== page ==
A mutation is an alteration of the genomic sequence of DNA molecules. Mutations may cause altered function in the affected organism, or may cause alteration of inherited traits of... More »

  • Wind turbine bird mortality Featured Article Wind turbine bird mortality Wind turbine bird mortality

    Wind turbine bird mortality is a by-product of large scale wind farms, which are increasingly promoted as an alternative to fossil fuel derived energy production. To adequately... More »

Recently Updated
Brassicaceae: An agri-horticulturally important family Last Updated on 2014-07-22 17:19:27 Brassicaceae (Cruciferae) is an important dicotyledonous, angiospermic (true flowering) plant family with a global distribution. Species belonging to the Brassicaceae are well suited to a wide range of intensive and low input agri-techniques. They are primarily adapted to temperate and sub-tropical climates depending on the species. Brassica species play an important role in global agriculture and horticulture. The genus Brassica was described by Linneus in 1750 based on B. oleracea.  Brassica contains a number of important species and wide genetic diversity. The species are characterized by a wide range of adaptations that have been domesticated into crops including oilseed rape/canola and swede (Brassica napus L.); cabbage, cauliflower; broccoli, brussels sprout (B. oleracea L.); turnip, Chinese cabbage and pak choi (B. rapa L.) and mustards (B. nigra (L.) W.D.J. Koch, B. alba... More »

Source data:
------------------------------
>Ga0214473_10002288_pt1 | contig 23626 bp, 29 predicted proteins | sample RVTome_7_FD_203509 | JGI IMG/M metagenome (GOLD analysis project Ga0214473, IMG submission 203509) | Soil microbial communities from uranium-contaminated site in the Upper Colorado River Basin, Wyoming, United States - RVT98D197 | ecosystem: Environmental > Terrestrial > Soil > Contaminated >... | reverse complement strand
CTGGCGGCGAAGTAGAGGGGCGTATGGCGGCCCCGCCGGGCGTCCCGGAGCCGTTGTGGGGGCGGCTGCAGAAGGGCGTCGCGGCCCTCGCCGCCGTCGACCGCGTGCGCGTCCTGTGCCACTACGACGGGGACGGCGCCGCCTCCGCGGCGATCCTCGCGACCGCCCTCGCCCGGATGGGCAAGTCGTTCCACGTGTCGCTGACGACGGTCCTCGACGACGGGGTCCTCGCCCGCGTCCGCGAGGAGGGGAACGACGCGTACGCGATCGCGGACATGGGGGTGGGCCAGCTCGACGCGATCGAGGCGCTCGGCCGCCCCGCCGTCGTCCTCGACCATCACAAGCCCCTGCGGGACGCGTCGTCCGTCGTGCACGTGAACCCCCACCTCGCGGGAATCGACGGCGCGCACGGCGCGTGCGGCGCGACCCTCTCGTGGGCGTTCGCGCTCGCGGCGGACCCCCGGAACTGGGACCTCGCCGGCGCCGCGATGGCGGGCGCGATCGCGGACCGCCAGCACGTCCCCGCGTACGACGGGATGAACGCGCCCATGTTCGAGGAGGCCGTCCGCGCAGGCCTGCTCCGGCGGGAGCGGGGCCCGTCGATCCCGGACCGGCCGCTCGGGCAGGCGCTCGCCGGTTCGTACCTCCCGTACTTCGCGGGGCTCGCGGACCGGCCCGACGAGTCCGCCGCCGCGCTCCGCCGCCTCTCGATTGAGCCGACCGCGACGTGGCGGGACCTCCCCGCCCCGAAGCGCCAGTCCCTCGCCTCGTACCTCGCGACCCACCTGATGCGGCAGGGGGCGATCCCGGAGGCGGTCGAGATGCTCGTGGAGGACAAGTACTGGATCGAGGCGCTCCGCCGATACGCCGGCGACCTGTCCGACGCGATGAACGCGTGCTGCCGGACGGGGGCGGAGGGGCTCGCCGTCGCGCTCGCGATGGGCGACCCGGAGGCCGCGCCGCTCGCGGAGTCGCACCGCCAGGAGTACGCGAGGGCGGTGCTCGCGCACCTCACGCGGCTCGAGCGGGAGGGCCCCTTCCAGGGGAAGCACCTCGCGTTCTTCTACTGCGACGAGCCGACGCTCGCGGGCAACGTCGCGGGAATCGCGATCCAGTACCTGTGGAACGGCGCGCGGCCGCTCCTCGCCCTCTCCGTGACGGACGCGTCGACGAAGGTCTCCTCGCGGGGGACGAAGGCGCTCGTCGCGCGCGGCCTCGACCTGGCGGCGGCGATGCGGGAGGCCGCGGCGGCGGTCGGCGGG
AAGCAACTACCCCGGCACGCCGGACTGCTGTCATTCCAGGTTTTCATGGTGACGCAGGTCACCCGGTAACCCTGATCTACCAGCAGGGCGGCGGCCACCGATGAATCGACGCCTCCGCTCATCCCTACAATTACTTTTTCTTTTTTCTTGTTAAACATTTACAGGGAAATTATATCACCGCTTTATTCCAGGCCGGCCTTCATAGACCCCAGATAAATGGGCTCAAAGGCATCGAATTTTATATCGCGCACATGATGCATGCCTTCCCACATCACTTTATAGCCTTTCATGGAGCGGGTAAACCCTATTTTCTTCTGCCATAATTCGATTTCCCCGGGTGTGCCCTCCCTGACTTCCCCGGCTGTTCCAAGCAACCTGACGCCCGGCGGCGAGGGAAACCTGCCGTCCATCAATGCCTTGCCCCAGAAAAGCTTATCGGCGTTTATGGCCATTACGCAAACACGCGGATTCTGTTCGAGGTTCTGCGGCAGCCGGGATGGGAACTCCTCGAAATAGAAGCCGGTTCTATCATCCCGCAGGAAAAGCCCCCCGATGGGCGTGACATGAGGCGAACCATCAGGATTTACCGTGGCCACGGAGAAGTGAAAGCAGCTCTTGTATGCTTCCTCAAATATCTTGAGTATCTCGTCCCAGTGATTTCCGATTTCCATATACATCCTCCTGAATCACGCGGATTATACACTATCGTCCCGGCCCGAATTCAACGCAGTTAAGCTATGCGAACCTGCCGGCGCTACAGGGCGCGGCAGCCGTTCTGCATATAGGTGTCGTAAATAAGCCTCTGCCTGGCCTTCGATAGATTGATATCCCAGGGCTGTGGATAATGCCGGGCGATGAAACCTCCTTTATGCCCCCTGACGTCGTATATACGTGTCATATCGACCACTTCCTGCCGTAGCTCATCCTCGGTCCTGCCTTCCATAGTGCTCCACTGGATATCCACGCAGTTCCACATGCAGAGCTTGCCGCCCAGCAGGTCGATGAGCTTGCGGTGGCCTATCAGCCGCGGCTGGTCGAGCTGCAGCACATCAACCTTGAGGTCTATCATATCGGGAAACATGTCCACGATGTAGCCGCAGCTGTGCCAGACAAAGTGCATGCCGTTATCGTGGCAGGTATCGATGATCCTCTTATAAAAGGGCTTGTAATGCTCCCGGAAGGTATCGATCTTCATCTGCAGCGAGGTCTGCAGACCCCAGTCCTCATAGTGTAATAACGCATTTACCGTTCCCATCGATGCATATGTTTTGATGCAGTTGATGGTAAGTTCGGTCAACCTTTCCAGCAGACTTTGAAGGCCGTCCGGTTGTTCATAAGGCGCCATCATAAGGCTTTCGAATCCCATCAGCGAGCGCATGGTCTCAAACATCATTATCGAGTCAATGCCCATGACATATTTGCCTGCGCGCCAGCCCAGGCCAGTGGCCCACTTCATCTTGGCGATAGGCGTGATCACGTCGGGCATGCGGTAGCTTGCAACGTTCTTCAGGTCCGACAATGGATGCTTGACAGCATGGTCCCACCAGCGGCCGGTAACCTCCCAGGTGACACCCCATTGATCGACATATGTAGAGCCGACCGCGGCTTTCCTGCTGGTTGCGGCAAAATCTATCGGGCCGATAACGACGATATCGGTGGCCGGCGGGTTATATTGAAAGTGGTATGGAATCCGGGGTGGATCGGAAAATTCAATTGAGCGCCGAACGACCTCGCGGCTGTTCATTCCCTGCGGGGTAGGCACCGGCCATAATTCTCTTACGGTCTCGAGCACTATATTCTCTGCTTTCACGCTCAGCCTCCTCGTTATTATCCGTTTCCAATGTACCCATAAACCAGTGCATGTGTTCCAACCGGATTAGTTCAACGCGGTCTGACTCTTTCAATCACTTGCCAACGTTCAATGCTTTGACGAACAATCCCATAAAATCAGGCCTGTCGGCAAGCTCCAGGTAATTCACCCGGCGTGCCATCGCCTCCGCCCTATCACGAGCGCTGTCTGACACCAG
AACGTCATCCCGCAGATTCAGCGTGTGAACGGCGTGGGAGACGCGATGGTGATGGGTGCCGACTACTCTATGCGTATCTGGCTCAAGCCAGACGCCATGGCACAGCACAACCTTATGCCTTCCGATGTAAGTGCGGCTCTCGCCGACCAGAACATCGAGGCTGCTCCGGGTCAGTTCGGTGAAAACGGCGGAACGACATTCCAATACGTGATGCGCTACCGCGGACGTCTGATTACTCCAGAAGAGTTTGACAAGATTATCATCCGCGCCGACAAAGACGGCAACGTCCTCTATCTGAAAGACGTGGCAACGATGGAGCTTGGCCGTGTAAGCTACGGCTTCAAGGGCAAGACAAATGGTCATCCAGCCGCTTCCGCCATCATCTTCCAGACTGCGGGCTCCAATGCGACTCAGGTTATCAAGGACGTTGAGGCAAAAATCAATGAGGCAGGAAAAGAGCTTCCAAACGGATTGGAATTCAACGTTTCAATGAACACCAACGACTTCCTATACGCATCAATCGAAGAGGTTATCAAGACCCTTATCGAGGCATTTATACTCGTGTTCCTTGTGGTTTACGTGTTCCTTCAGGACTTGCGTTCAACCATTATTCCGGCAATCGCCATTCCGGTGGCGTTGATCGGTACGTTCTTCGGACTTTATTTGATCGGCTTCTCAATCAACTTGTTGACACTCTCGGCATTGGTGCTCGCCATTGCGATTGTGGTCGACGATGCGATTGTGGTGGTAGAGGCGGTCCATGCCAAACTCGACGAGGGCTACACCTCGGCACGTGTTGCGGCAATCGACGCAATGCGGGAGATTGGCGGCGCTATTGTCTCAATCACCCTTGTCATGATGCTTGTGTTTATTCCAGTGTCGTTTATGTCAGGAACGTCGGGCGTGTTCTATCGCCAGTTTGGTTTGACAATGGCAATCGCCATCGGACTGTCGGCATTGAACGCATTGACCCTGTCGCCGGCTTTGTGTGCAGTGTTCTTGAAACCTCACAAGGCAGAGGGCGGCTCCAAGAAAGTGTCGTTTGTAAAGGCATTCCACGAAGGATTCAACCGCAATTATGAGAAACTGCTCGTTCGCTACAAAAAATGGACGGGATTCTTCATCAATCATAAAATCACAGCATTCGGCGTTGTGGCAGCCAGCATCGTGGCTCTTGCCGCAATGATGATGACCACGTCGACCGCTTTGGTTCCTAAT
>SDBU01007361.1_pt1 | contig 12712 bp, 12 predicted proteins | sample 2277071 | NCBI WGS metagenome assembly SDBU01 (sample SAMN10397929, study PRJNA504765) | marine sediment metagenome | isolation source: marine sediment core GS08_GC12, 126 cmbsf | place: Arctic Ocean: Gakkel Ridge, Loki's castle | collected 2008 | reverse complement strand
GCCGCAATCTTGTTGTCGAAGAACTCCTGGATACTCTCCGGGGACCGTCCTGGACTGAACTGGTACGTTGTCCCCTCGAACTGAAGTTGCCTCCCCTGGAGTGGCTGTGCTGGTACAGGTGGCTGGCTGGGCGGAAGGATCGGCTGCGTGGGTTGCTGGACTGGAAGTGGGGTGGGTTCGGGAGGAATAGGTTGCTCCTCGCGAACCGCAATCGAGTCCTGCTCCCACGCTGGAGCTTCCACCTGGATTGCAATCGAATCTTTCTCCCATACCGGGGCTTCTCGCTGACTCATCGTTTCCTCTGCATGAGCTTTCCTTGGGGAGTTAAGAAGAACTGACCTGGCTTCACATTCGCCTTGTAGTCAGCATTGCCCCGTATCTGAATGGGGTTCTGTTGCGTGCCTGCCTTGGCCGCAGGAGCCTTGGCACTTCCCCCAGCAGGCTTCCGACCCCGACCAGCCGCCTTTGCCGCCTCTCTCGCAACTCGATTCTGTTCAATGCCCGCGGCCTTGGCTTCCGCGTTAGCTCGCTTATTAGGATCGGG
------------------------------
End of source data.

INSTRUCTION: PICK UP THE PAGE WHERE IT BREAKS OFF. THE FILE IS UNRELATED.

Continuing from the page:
Malaysia Collection- Ecology and Biodiversity Last Updated on 2014-07-01 17:27:52 The Malaysia Collection: Ecology and Biodiversity includes a variety of scientific articles on the ecoregions of Malaysia, as well as specific species articles. The following outline is a guide to the articles of this collection:  Borneo lowland rainforests Borneo montane rainforests Borneo peat swamp Fforests Kinabalu montane alpine meadows Myanmar coast mangroves Peninsular Malaysian montane rainforests Peninsular Malaysian peat swamp forests Peninsular Malaysian rainforests South China Sea Islands Sunda Shelf mangroves Tenasserim-South Thailand semi-evergreen rainforests Biological diversity in Indo-Burma Biological diversity in Sundaland Malaysia - Forests, Grasslands, and Drylands Factsheet (WRI) Forests of Borneo Terrestrial mammals of Malaysia Asian elephant Clouded leopard Orangutan Marine mammals of... More »